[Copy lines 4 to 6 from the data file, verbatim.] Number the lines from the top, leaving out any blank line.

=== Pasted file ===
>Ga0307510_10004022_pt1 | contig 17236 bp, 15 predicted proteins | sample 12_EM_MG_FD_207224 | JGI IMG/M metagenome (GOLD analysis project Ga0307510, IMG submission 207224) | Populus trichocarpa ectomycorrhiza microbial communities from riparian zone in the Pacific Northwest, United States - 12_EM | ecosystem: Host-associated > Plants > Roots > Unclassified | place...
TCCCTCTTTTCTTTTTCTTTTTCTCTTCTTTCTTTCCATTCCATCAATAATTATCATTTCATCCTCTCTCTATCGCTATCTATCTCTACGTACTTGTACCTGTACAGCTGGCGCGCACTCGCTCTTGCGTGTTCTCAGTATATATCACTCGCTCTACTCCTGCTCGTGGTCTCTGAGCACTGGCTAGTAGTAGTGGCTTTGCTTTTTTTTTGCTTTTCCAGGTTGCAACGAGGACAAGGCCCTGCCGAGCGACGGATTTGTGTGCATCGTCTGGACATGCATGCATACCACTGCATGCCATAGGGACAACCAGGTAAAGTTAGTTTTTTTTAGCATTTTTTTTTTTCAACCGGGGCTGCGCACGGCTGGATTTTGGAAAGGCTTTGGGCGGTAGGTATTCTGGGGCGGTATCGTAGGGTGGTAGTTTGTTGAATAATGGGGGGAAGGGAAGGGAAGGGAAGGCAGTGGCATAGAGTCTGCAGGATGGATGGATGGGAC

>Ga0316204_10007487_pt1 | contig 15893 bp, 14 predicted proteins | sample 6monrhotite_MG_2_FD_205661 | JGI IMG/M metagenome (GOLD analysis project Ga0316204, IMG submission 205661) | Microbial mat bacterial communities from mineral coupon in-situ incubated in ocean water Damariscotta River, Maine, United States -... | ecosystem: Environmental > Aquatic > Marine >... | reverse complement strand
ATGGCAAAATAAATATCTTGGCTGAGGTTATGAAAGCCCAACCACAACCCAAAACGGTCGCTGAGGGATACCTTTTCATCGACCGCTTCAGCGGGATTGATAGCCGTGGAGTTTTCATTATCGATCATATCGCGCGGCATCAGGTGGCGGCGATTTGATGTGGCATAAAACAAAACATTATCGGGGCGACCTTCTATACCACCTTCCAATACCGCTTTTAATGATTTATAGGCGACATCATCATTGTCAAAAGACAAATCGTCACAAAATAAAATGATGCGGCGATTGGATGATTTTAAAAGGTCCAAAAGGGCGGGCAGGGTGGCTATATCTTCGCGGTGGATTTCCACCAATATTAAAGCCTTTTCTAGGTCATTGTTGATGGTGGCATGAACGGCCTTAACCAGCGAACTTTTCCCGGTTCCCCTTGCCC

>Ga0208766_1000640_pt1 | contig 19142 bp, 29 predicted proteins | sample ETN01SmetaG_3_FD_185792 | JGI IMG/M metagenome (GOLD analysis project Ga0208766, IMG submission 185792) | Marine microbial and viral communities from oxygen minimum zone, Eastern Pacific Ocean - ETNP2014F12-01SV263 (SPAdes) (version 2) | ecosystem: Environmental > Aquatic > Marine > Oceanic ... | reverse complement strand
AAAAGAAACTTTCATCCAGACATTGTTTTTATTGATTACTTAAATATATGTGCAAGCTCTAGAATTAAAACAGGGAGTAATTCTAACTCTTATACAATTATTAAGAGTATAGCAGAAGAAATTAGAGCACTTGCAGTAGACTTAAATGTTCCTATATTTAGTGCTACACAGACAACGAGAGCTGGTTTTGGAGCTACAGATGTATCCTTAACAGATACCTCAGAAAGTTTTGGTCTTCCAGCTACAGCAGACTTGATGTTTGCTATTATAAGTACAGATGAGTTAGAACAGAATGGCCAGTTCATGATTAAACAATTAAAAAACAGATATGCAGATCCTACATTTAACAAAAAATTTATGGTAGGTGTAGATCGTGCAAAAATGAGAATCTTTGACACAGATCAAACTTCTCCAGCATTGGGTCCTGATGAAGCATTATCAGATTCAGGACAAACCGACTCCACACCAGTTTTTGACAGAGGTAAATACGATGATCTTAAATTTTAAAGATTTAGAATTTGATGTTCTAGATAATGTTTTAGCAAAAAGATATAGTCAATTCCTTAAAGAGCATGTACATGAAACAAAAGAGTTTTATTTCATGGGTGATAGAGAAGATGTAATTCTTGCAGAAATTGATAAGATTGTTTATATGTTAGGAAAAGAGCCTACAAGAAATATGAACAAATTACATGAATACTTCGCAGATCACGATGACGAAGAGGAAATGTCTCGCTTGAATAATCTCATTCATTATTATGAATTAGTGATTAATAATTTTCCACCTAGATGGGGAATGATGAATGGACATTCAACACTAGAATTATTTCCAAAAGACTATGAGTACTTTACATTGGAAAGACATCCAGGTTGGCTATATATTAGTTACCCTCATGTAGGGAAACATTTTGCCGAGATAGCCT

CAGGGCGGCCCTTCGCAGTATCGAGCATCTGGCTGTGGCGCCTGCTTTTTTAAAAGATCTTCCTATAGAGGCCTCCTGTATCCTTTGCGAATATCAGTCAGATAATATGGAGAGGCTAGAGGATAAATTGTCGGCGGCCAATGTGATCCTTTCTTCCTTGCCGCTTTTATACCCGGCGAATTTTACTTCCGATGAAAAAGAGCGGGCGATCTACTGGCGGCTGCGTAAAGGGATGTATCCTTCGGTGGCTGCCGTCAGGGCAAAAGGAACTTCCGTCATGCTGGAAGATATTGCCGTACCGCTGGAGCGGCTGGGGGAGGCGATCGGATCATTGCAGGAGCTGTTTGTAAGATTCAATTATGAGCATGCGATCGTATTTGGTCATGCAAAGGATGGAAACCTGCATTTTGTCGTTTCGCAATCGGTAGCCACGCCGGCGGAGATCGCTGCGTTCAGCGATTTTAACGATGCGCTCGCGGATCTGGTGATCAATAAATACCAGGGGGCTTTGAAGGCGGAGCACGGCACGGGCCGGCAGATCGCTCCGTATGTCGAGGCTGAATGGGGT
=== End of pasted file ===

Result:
ATGGCAAAATAAATATCTTGGCTGAGGTTATGAAAGCCCAACCACAACCCAAAACGGTCGCTGAGGGATACCTTTTCATCGACCGCTTCAGCGGGATTGATAGCCGTGGAGTTTTCATTATCGATCATATCGCGCGGCATCAGGTGGCGGCGATTTGATGTGGCATAAAACAAAACATTATCGGGGCGACCTTCTATACCACCTTCCAATACCGCTTTTAATGATTTATAGGCGACATCATCATTGTCAAAAGACAAATCGTCACAAAATAAAATGATGCGGCGATTGGATGATTTTAAAAGGTCCAAAAGGGCGGGCAGGGTGGCTATATCTTCGCGGTGGATTTCCACCAATATTAAAGCCTTTTCTAGGTCATTGTTGATGGTGGCATGAACGGCCTTAACCAGCGAACTTTTCCCGGTTCCCCTTGCCC

>Ga0208766_1000640_pt1 | contig 19142 bp, 29 predicted proteins | sample ETN01SmetaG_3_FD_185792 | JGI IMG/M metagenome (GOLD analysis project Ga0208766, IMG submission 185792) | Marine microbial and viral communities from oxygen minimum zone, Eastern Pacific Ocean - ETNP2014F12-01SV263 (SPAdes) (version 2) | ecosystem: Environmental > Aquatic > Marine > Oceanic ... | reverse complement strand
AAAAGAAACTTTCATCCAGACATTGTTTTTATTGATTACTTAAATATATGTGCAAGCTCTAGAATTAAAACAGGGAGTAATTCTAACTCTTATACAATTATTAAGAGTATAGCAGAAGAAATTAGAGCACTTGCAGTAGACTTAAATGTTCCTATATTTAGTGCTACACAGACAACGAGAGCTGGTTTTGGAGCTACAGATGTATCCTTAACAGATACCTCAGAAAGTTTTGGTCTTCCAGCTACAGCAGACTTGATGTTTGCTATTATAAGTACAGATGAGTTAGAACAGAATGGCCAGTTCATGATTAAACAATTAAAAAACAGATATGCAGATCCTACATTTAACAAAAAATTTATGGTAGGTGTAGATCGTGCAAAAATGAGAATCTTTGACACAGATCAAACTTCTCCAGCATTGGGTCCTGATGAAGCATTATCAGATTCAGGACAAACCGACTCCACACCAGTTTTTGACAGAGGTAAATACGATGATCTTAAATTTTAAAGATTTAGAATTTGATGTTCTAGATAATGTTTTAGCAAAAAGATATAGTCAATTCCTTAAAGAGCATGTACATGAAACAAAAGAGTTTTATTTCATGGGTGATAGAGAAGATGTAATTCTTGCAGAAATTGATAAGATTGTTTATATGTTAGGAAAAGAGCCTACAAGAAATATGAACAAATTACATGAATACTTCGCAGATCACGATGACGAAGAGGAAATGTCTCGCTTGAATAATCTCATTCATTATTATGAATTAGTGATTAATAATTTTCCACCTAGATGGGGAATGATGAATGGACATTCAACACTAGAATTATTTCCAAAAGACTATGAGTACTTTACATTGGAAAGACATCCAGGTTGGCTATATATTAGTTACCCTCATGTAGGGAAACATTTTGCCGAGATAGCCT